Prize Recipients

2024 Recipient

Michel Sadelain
Memorial Sloan Kettering Cancer Center

Michel Sadelain is the founding director of the Center for Cell Engineering at Memorial Sloan Kettering Cancer Center (MSK), where he holds the Stephen and Barbara Friedman Chair, a member of the department of Medicine and the Immunology program of the Sloan Kettering Institute, and a professor at Weill-Cornell University Medical College. He received his M.D. from the University of Paris (Pierre et Marie Curie) in 1984 and his Ph.D. from the University of Alberta (Edmonton) in 1989. Following his post-doctoral research at the Whitehead Institute at MIT, he joined MSK in 1994. Dr Sadelain founded the Center for Cell Engineering in 2008.

Sadelain has made several key contributions to the emergence and success of CD19 chimeric antigen receptor (CAR) therapy. His research contributed to all facets of CAR therapy, including T cell engineering methodologies (via retroviral vectors or gene editing), CAR design (dual-signaling receptor concept, known as second generation CAR), the identification of CD19 as an effective CAR target, T cell manufacturing (GMP processes, in collaboration with Dr. Isabelle Rivière at MSK) and clinical translation (in acute lymphoblastic leukemia and other cancers).

In 1992, Sadelain reported the first successful genetic engineering of primary T cells. In 2002, his lab was the first to report the design of receptors for antigen that comprise both activating and costimulatory domains, thereby enabling the generation of effective therapeutic T cells from peripheral blood cells. All current FDA-approved CARs follow this dual-signaling paradigm. In 2003, Sadelain identified CD19 as an optimal CAR target and provided the first experimental evidence that engineered human T cells could eradicate CD19+ lymphomas and leukemias in mice. After establishing cGMP vector production and CAR T cell manufacturing at MSK, Sadelain and his team reported in 2013 the first dramatic responses to CD19 CAR therapy in adults with relapsed and refractory ALL, highlighted in Science’s “Scientific breakthrough of the year” and later earning FDA’s “Breakthrough designation”. The Center for Cell Engineering team has by now treated >550 patients with CAR T cells produced at MSK.

CD19 CAR therapy is a true paradigm shift: it has not only changed the standard of care for B cell malignancies but ushered a new class of drugs (engineered T cells directed by synthetic receptors, which Dr Sadelain nicknamed “living drugs”) and served as a catalyst for evolution in the pharmaceutical industry (which had not embraced cell-based medicines before the advent of CD19 CAR T cells). There are today >100 potential CAR targets reported in the literature, >1000 CAR trials listed at CARs are now investigated worldwide for cancer, infectious diseases, autoimmunity and senescence-associated pathologies. CAR T cells targeting CD19 have shown promising early results for the treatment of systemic lupus erythematosus.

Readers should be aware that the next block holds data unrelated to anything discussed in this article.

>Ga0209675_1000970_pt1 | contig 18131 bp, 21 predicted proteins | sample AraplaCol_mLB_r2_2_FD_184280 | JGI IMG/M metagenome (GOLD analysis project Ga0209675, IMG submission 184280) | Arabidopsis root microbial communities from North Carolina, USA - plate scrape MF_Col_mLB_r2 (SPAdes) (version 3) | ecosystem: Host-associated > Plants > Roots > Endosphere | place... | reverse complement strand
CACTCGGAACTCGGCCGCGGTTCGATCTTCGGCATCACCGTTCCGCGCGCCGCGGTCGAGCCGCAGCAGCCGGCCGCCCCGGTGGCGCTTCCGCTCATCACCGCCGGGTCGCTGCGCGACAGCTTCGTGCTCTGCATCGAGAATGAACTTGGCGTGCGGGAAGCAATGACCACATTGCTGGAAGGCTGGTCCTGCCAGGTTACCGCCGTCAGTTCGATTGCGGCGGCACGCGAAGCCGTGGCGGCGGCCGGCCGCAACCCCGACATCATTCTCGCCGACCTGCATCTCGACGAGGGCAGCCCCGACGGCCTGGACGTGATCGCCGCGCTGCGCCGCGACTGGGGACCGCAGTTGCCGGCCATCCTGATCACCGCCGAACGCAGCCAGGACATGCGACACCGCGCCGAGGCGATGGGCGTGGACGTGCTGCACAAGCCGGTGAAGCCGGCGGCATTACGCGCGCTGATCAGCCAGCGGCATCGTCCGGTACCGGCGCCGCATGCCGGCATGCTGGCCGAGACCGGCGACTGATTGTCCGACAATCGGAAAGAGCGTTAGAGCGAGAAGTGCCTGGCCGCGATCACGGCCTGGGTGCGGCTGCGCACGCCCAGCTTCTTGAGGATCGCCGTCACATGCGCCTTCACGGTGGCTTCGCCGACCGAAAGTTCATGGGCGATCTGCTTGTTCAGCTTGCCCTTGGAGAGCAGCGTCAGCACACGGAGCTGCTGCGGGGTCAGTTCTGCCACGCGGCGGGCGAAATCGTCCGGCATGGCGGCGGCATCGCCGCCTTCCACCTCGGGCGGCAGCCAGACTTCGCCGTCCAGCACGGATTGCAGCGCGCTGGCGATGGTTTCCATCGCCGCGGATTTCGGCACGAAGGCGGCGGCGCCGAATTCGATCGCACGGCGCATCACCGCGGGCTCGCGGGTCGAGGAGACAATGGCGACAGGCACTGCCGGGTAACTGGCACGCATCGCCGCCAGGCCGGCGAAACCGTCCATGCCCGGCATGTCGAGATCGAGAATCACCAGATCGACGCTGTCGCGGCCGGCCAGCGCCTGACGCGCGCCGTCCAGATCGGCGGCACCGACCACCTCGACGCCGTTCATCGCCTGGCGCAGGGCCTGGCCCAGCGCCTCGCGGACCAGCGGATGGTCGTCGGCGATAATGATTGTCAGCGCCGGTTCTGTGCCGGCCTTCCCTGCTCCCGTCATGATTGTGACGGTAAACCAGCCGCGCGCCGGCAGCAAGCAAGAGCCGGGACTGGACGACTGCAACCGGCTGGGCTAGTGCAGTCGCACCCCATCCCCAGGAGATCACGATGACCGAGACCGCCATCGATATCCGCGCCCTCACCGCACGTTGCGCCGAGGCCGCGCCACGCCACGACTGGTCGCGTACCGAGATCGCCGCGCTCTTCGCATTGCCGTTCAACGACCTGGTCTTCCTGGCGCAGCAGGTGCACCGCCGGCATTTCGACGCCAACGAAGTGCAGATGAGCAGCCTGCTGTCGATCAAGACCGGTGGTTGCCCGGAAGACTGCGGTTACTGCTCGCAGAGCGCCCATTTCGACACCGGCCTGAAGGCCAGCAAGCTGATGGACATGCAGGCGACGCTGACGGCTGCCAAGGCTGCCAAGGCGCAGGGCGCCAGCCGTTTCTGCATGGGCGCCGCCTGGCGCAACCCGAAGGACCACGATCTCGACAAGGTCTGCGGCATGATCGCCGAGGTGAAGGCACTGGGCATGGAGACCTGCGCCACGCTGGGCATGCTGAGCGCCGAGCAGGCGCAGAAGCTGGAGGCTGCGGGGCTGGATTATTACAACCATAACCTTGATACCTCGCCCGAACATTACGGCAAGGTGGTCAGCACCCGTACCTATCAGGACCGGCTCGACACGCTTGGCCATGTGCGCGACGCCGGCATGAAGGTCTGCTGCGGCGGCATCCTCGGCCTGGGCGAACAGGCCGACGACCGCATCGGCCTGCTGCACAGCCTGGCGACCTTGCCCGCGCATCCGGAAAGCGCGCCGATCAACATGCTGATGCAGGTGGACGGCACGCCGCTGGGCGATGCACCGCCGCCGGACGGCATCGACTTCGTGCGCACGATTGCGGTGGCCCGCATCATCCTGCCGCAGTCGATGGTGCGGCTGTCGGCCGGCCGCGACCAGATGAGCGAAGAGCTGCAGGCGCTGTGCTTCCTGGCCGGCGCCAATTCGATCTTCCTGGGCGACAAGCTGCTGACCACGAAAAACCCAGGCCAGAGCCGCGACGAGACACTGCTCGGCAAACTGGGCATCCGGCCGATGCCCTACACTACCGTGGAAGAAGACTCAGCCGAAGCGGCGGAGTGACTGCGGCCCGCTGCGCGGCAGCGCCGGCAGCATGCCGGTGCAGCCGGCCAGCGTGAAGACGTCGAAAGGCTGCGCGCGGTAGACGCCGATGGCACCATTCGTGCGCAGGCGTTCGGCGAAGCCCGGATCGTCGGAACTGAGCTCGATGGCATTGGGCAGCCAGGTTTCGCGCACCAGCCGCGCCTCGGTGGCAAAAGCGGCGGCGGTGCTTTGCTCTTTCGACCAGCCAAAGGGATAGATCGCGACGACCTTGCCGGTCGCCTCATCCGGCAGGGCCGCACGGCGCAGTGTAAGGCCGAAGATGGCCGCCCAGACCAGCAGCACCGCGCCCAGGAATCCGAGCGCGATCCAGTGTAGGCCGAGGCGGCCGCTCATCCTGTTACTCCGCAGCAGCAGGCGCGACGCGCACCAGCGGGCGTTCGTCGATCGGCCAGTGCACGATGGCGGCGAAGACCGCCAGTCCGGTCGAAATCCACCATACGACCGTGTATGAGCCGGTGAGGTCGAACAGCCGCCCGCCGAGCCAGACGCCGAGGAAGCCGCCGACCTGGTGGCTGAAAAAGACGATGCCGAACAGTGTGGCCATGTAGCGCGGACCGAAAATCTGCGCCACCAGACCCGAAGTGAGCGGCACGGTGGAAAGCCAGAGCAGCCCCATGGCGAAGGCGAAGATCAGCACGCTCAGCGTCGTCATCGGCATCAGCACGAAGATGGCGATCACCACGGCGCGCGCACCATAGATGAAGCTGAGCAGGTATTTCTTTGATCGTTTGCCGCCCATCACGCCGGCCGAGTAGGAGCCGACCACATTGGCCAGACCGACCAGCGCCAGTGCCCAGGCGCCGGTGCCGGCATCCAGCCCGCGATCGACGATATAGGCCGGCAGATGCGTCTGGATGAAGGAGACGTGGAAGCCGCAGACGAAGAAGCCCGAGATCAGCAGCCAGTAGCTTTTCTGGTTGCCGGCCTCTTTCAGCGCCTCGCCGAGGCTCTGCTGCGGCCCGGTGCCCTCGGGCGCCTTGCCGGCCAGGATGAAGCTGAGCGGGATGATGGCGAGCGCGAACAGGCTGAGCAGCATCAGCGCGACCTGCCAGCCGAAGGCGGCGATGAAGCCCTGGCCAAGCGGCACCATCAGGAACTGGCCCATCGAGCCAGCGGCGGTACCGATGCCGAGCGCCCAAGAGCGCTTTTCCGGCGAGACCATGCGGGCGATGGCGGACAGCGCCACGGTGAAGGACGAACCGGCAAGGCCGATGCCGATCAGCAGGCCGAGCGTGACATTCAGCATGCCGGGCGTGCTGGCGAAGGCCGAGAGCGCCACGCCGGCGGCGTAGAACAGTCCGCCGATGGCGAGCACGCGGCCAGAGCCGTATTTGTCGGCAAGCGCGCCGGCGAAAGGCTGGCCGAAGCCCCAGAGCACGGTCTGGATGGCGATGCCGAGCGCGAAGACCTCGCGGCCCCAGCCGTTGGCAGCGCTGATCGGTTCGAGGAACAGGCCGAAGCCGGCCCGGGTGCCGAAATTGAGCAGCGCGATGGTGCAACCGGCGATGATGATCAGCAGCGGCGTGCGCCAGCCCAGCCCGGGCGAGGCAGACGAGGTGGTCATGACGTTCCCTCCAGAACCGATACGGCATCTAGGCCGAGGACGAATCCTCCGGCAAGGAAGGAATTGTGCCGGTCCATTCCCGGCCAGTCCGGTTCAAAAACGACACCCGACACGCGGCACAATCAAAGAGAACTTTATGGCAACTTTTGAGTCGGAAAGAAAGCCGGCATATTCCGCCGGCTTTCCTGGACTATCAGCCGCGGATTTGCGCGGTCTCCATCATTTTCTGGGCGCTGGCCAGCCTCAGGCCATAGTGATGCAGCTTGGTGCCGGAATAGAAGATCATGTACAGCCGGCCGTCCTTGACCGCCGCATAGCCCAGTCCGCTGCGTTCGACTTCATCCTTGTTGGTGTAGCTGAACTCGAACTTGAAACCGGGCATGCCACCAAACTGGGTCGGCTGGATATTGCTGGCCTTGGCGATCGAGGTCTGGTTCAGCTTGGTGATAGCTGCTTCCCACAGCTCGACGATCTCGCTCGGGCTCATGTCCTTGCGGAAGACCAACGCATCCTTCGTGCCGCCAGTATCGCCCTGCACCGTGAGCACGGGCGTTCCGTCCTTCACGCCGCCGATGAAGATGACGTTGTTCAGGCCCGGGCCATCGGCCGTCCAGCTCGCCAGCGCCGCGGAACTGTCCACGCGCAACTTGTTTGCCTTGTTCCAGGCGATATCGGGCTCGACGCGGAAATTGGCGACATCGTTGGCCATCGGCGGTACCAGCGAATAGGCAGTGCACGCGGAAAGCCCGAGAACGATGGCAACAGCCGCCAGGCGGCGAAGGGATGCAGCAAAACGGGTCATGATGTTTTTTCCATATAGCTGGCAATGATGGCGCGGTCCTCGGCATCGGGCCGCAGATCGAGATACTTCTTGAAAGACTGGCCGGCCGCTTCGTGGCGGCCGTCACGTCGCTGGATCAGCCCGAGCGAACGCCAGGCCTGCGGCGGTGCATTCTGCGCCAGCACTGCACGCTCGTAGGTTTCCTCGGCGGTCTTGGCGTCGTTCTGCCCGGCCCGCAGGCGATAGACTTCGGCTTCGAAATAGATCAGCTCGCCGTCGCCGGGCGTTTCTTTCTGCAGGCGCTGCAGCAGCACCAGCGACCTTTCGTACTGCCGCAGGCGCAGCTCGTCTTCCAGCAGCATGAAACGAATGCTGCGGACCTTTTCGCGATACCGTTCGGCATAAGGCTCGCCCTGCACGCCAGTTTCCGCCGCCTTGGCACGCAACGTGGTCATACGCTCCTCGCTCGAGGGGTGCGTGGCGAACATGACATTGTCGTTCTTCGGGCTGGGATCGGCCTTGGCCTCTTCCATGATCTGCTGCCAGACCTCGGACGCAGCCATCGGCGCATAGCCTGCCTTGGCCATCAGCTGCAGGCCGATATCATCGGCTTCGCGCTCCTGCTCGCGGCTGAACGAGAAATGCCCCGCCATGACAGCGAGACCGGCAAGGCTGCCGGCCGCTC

Dr. Sadelain remains very engaged in CAR research, combining basic innovation and clinical relevance to pursue the goal of making CAR therapy more effective, more broadly applicable and safer. His lab has modeled and unraveled some of the mechanisms of CAR toxicity, augmented the potency of CAR T cells based on signaling, genome editing and epigenetic programming and demonstrated that CAR T cells could be derived from pluripotent stem cells, which may eventually forego the need to collect and process T cells from patients.

Michel Sadelain is the recipient of the Cancer Research Institute’s Coley Award for Distinguished Research in Tumor Immunology, the Sultan Bin Khalifa International Award for Innovative Medical Research on Thalassemia, the NYPLA Inventor of the Year award, the Passano, Gabbay, Pasteur-Weizman/Servier and Leopold Griffuel awards, the INSERM International Prize, the Breakthrough Prize for Life Sciences and the Gairdner International Award. He previously served as President of the American Society for Gene and Cell Therapy.

Michel Sadelain